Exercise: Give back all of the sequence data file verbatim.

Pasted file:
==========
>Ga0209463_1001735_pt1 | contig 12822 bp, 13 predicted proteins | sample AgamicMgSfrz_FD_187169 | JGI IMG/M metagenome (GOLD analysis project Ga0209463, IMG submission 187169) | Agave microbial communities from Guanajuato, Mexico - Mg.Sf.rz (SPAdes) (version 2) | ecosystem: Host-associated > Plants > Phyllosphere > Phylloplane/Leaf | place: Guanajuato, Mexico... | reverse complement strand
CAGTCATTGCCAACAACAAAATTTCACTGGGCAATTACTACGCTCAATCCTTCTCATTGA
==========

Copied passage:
>Ga0209463_1001735_pt1 | contig 12822 bp, 13 predicted proteins | sample AgamicMgSfrz_FD_187169 | JGI IMG/M metagenome (GOLD analysis project Ga0209463, IMG submission 187169) | Agave microbial communities from Guanajuato, Mexico - Mg.Sf.rz (SPAdes) (version 2) | ecosystem: Host-associated > Plants > Phyllosphere > Phylloplane/Leaf | place: Guanajuato, Mexico... | reverse complement strand
CAGTCATTGCCAACAACAAAATTTCACTGGGCAATTACTACGCTCAATCCTTCTCATTGA